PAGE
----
Make Your Own Iced Coffee

Sipping on a tall cup of iced coffee may be refreshing in the summer heat, but load it up with creamy and sugary add-ins and your drink can rack up the fat and calories. Here’s the skinny on creating a lighter iced coffee and more on one hot trend for making a cup of Joe: cold brewing.
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Sipping on a tall cup of iced coffee is definitely refreshing in the summer heat, but load it up with creamy and sugary add-ins and your drink can rack up the fat and calories. Here’s the skinny on creating a lighter iced coffee and more on one hot trend for making a cup of Joe: cold brewing.

Old School: Healthy Brews

Like many people, my daily routine includes a morning cup of coffee. When I switched from store-bought to homemade, I was shocked at how much money I saved. Instead of spending $3 a pop at the coffee shop, I buy an entire container of high-quality, fair trade coffee beans (Trader Joe’s French Roast is my favorite). That’s 2 weeks worth of coffee for less than $7! To stretch my dollars even further, I move what's leftover in my coffee pot to the fridge to save for an afternoon iced coffee.

Black coffee is extremely low in calories -- one cup has about 2. Order up a large iced coffee with cream and sugar, and all of the sudden you’re gulping hundreds of calories and between 5 to 15 grams of fat (each tablespoon of cream has 30 calories, 3 grams of fat and 2 grams of saturated fat). To slim down your drink, choose low-fat or non-fat dairy (1% milk works well) and go easy on the sugar.

Whether you pour in granulated sugar or opt for “shots” of flavored syrups (sugar in liquid form), you’re adding 15 calories per teaspoon. A light sprinkle of sugar is fine, but if you're really after some extra flavor, choose a roast where the flavor has been mixed into the coffee beans and then you don't have to turn to the syrups. Other low calorie options include cinnamon, vanilla and unsweetened cocoa powder. Sugar substitutes -- you know, the little pink, yellow and blue packets -- are calorie-free but aren’t necessarily the healthier choice, especially if you eat them in large quantities. (Read more about the dangers associated with overdoing sugar substitutes.)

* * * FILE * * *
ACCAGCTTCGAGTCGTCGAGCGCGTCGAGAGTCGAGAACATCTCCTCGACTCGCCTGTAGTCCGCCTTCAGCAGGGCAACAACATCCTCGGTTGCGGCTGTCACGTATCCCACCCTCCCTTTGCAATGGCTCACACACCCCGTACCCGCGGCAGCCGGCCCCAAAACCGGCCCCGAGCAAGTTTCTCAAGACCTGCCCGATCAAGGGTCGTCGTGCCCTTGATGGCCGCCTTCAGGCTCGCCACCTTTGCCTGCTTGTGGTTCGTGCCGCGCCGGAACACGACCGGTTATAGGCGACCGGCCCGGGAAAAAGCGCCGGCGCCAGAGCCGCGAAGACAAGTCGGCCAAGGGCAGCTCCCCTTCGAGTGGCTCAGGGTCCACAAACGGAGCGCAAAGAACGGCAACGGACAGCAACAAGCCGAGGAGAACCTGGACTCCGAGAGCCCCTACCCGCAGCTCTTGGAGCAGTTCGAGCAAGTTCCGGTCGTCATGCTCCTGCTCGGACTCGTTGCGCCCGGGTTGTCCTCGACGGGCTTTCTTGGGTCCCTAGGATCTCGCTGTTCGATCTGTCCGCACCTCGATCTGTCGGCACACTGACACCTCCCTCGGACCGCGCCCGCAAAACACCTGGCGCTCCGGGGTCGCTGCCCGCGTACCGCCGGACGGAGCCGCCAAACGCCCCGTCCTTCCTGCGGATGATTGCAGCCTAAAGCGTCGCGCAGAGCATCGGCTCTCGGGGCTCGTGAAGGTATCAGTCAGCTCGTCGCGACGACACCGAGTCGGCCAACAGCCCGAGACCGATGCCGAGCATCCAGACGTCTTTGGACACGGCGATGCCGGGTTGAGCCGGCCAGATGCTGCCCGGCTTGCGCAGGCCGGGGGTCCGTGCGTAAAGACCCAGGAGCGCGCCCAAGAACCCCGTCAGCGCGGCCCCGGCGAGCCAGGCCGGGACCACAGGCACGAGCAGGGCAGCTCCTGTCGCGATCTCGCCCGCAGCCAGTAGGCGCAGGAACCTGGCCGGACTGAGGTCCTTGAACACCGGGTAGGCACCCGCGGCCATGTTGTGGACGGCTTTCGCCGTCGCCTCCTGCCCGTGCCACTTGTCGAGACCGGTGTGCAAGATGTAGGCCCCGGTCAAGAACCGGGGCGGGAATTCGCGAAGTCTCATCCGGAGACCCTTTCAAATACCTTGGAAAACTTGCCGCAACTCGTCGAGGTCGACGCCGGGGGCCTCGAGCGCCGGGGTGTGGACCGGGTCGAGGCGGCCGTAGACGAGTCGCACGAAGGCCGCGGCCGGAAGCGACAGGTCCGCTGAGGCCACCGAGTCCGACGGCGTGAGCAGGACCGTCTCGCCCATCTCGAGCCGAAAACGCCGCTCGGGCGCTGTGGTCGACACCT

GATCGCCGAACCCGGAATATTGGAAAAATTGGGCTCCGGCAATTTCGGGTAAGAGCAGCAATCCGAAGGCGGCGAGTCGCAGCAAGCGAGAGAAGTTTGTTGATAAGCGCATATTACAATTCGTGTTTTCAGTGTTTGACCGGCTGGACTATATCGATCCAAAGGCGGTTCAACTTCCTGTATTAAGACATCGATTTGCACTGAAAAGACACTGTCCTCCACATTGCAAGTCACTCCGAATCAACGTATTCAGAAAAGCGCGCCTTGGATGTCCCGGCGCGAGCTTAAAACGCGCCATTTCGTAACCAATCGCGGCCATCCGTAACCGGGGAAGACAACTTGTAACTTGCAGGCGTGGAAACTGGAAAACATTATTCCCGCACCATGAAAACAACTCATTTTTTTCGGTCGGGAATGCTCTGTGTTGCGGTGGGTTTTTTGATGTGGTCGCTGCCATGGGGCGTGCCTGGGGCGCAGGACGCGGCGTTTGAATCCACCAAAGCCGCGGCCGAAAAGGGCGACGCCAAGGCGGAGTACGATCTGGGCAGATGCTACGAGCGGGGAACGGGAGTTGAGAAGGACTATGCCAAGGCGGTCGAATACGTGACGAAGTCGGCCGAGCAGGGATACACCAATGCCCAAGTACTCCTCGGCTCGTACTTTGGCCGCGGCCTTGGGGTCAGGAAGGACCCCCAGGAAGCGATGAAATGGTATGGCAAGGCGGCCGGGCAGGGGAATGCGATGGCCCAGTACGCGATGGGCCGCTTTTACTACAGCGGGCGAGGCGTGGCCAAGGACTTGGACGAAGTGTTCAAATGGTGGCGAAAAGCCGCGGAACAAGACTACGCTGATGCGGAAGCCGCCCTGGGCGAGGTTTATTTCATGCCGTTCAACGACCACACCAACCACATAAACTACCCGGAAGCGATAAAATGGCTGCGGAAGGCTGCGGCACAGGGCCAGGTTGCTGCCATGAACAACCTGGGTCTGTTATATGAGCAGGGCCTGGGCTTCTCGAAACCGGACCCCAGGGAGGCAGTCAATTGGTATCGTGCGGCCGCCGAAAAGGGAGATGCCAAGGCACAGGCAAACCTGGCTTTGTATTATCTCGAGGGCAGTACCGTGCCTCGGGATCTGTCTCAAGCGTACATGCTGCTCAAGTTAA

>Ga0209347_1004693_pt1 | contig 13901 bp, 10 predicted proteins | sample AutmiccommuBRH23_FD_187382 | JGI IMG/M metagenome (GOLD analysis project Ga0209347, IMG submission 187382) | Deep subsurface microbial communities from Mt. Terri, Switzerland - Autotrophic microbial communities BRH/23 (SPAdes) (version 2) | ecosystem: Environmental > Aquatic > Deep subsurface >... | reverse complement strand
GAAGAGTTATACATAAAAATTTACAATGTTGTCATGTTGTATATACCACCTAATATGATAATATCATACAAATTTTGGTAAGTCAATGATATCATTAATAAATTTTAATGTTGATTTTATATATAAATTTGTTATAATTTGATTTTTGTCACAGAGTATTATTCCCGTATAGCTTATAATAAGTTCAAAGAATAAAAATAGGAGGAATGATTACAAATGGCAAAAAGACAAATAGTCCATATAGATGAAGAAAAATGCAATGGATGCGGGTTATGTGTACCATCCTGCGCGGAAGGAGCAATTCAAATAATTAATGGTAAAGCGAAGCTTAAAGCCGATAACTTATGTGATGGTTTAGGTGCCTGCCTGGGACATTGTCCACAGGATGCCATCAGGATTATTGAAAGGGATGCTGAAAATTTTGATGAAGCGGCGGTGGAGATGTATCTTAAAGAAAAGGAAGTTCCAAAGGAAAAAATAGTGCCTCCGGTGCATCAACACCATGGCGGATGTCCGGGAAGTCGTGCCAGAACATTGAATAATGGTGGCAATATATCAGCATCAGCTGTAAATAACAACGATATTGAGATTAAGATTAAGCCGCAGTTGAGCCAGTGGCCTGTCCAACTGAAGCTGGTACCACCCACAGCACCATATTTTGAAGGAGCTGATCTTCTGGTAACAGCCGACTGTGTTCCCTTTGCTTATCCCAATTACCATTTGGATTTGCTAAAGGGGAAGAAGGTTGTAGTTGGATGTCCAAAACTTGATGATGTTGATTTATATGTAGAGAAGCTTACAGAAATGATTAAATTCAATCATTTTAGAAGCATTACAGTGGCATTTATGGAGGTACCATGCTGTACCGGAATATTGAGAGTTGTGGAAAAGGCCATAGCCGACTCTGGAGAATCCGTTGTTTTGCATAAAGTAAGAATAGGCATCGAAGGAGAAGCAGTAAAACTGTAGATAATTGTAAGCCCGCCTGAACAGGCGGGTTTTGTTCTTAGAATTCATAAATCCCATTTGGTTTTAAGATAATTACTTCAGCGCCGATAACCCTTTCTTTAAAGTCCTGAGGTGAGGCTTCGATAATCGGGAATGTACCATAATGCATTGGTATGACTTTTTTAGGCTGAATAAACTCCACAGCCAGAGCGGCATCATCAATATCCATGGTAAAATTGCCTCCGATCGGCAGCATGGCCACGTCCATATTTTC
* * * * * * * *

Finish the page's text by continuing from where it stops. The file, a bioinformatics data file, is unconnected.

And while some might argue that caffeine is bad for you, coffee is actually rich in a wide variety of antioxidants -- java drinkers may have a lower risk of cardiovascular disease and other inflammatory conditions.

New School: Cold Brewing

The classic way to make iced coffee is to chill a fresh-brewed pot and pour it over ice -- a new trend, however, lets folks ditch the coffeemaker altogether. Cold-brewing systems use less energy, and loyal fans say they make a more flavorful, less acidic cup of Joe. By cold-brewing ground coffee beans, you create a concentrated coffee extract (most machines require overnight steeping). Then, just add hot or cold water to the extract in the morning for a fresh cup. Cold-brewing aficionados and product manufacturers also promise that the extract will stay fresh in your fridge for up to 2 weeks.

Most cold-brewed java comes from a machine, but I did dig up some simple instructions for making cold brew on your own (I haven’t had a chance to try this yet; I'd love to hear from folks who have). Basically, you combine coarsely ground coffee with water (1 part coffee to 4 parts water) in a large pitcher. Let it sit overnight and strain through a fine strainer.

    Iced Coffee Tips:
  • Brew your coffee a bit stronger than usual; the added ice cubes can dilute the flavor as they melt.
  • Freeze chilled coffee in ice cube trays and use them instead of plain ice cubes.
  • Let warm-brewed coffee cool to room temperature before you put it in the fridge.
    Recipes to try:
TELL US: How do you take your coffee? What’s your favorite way to brew?

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